This Tuesday is about to become your favorite day of the week.
The 19 federally-funded museums of the Smithsonian Institution — the world's largest museum, education and research complex -- and the National Zoo are reopening and getting back to business on Tuesday, January 29 (Renwick Gallery, however, will reopen on Saturday, February 2).
Tourists, art lovers and history buffs will want to make up for lost time and check out these eight new (and new-ish) events and exhibits that were halted during the shutdown.
1. Smithsonian Year of Music 2019: 365 Days of Music
The Smithsonian Year of Music will feature “365 Days of Music at the Smithsonian” with a variety of music-related activities: performances, music releases, exhibitions, workshops, educational programs, lectures, films, and conferences. All performances are FREE. Let the music play!
2. Good as Gold
National Museum of African Art
950 Independence Avenue, SW
In the cities of the West African nation of Senegal, stylish women often used jewelry as part of an overall strategy of exhibiting their elegance and prestige. Rooted in the Wolof concept of sanse (dressing up, looking and feeling good), Good as Gold examines the production, display, and circulation of gold in Senegal as it celebrates a significant gift of gold jewelry to the museum's collection.
3. John Lennon: The Green Album (Closes February 3, 2019)
National Postal Museum
2 Massachusetts Avenue, NE
John Lennon’s boyhood stamp album—including 565 stamps on more than 150 pages -- are on display at the National Postal Museum, one of the underrated gems in the Smithsonian complex. The exhibition coincides with the U.S. Postal Service’s issuance of the John Lennon Forever stamp, honoring the legendary Beatles singer and songwriter. Lennon's older cousin, Stanley Parkes, inspired the future singer'ss interest in stamp collecting and gave him the album. Lennon continued to collect and trade stamps for several years after receiving this album. Lennon’s handwritten notes on the flyleaf indicate the album may have contained as many as 800 stamps at some point. Currently, the album contains 565 stamps. The exhibition will also feature previous USPS-issued stamps that are part of the Postal Service’s Music Icon Series.
4. Rafael Lozano-Hemmer: Pulse
Hirshhorn Museum and Sculpture Garden
Independence Avenue at 7th Street, SW
Three major installations from Lozano-Hemmer’s “Pulse” series and six public-art documentaries come together for the first time in Rafael Lozano-Hemmer: Pulse, filling the museum’s entire second-floor galleries with evocative, immersive environments that use heart-rate sensors to create kinetic and audiovisual experiences from visitors’ own biometric data. Over the course of six months, Rafael Lozano-Hemmer: Pulse will animate the vital signs of hundreds of thousands of participants in the Hirshhorn’s largest interactive technology exhibition to date.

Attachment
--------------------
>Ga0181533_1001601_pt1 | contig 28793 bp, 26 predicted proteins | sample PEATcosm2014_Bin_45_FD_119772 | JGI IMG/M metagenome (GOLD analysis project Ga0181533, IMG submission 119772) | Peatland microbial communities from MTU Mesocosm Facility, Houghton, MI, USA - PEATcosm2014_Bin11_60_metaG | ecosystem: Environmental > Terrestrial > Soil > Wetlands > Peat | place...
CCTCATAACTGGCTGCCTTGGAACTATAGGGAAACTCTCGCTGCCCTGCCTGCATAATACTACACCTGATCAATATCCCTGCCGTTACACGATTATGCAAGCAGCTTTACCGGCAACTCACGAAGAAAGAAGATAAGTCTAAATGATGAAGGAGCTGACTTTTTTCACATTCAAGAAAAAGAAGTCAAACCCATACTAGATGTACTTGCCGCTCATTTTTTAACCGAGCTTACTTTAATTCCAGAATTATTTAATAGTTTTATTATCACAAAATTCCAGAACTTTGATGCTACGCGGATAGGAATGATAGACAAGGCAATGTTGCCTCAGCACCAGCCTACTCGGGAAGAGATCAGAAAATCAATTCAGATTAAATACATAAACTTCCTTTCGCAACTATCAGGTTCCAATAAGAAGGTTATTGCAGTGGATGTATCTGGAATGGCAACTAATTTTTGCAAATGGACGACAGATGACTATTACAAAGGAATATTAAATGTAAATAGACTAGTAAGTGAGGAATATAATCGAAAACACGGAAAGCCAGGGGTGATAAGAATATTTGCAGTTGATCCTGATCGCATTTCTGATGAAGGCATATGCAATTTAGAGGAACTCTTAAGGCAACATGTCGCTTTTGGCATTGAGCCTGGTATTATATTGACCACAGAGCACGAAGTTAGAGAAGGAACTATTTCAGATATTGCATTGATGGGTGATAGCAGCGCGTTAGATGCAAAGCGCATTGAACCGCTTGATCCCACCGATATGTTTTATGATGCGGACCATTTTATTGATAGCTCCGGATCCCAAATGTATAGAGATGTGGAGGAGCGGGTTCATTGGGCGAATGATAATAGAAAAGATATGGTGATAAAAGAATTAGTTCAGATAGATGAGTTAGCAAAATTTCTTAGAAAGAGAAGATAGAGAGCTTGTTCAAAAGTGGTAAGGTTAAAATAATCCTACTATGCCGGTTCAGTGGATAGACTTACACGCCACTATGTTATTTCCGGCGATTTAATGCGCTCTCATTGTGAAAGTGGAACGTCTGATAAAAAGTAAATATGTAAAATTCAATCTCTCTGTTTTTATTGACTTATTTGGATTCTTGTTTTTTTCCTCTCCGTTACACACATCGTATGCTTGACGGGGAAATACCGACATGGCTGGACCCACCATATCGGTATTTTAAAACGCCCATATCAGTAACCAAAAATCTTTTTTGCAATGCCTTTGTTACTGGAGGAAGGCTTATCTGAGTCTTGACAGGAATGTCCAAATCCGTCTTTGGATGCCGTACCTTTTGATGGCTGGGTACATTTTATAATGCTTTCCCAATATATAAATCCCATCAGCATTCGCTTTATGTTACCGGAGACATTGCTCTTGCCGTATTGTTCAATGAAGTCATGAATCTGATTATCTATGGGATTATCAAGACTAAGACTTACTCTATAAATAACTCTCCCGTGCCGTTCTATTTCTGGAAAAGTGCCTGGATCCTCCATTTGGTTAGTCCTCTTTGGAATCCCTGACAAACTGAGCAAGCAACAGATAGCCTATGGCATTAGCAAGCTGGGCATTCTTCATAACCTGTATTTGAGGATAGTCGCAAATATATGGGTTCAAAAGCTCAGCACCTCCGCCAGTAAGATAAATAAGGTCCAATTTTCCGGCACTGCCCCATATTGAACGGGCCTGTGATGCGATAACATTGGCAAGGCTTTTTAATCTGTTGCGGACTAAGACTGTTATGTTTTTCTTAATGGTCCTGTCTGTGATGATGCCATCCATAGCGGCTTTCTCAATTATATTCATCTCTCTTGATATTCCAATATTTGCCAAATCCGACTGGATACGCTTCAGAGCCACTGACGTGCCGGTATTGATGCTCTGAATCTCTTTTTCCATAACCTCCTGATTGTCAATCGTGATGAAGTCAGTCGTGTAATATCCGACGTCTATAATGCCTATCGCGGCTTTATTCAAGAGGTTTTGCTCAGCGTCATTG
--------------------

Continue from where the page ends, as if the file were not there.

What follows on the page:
5. Recent Acquisitions
National Portrait Gallery
8th and F Streets, NW
The Obama portraits are just two of several prized artworks acquired by the National Portrait Gallery during its 50th anniversary. As the Portrait Gallery turns the corner on a new decade of its legacy, the museum presents an exhibition of historic and contemporary works newly acquired for its growing collection. Subjects include Celia Cruz, Edwin Hubble, Helen Keller, Jacqueline Kennedy Onassis, Louie Pérez, Maurice Sendak, George Walker, and Oprah Winfrey.
National Museum of American History
14th Street and Constitution Avenue, NW
This exhibit showcases artifacts from the museum’s collections that relate to Superheroes, including comic books, original comic art, movie and television costumes and props, and memorabilia. The display includes George Reeves’s Superman costume from the 1950s Adventures of Superman TV program, as well as Halle Berry’s Storm costume from the 2014 film X-Men: Days of Future Past.
7. Ella's Books: Volumes from the Library of Ella Fitzgerald
National Museum of African American History and Culture
15th St. and Constitution Ave., NW
Note: Passes are not required for weekdays in January and February. Timed entry passes are required for Saturdays and Sundays and groups of 10 or more: s.si.edu/2bvCk29
Books that were once part of Ella Fitzgerald’s personal library are on display in the museum library’s exhibit case. Dubbed "The First Lady of Song," Ella Fitzgerald was the most popular female jazz singer in the United States for more than half a century. In her lifetime, she won 13 Grammy awards and sold over 40 million albums. She worked with all the jazz greats, from Duke Ellington, Count Basie and Nat King Cole, to Frank Sinatra, Dizzy Gillespie and Benny Goodman. (Or rather, some might say all the jazz greats had the pleasure of working with Ella).
8. Portraits of the World: Korea
National Portrait Gallery
8th and F Streets, NW
Pioneering feminist artist Yun Suk Nam uses portraiture to gain insights into the lives of women, past and present. A wood assemblage portrait of her mother is the centerpiece of this exhibition, which includes portraits of American artists, such as Louise Bourgeois, Louise Nevelson, and Marisol. The exhibition highlights shared themes and artistic approaches that have activated women artists from different parts of the globe.
Which exhibit(s) do you want to check out? Which museum are you most excited to visit when it reopens? Share in the comments!
Look up, down, and all around. Adventures can be found everywhere -- if you're curious enough to look. k for it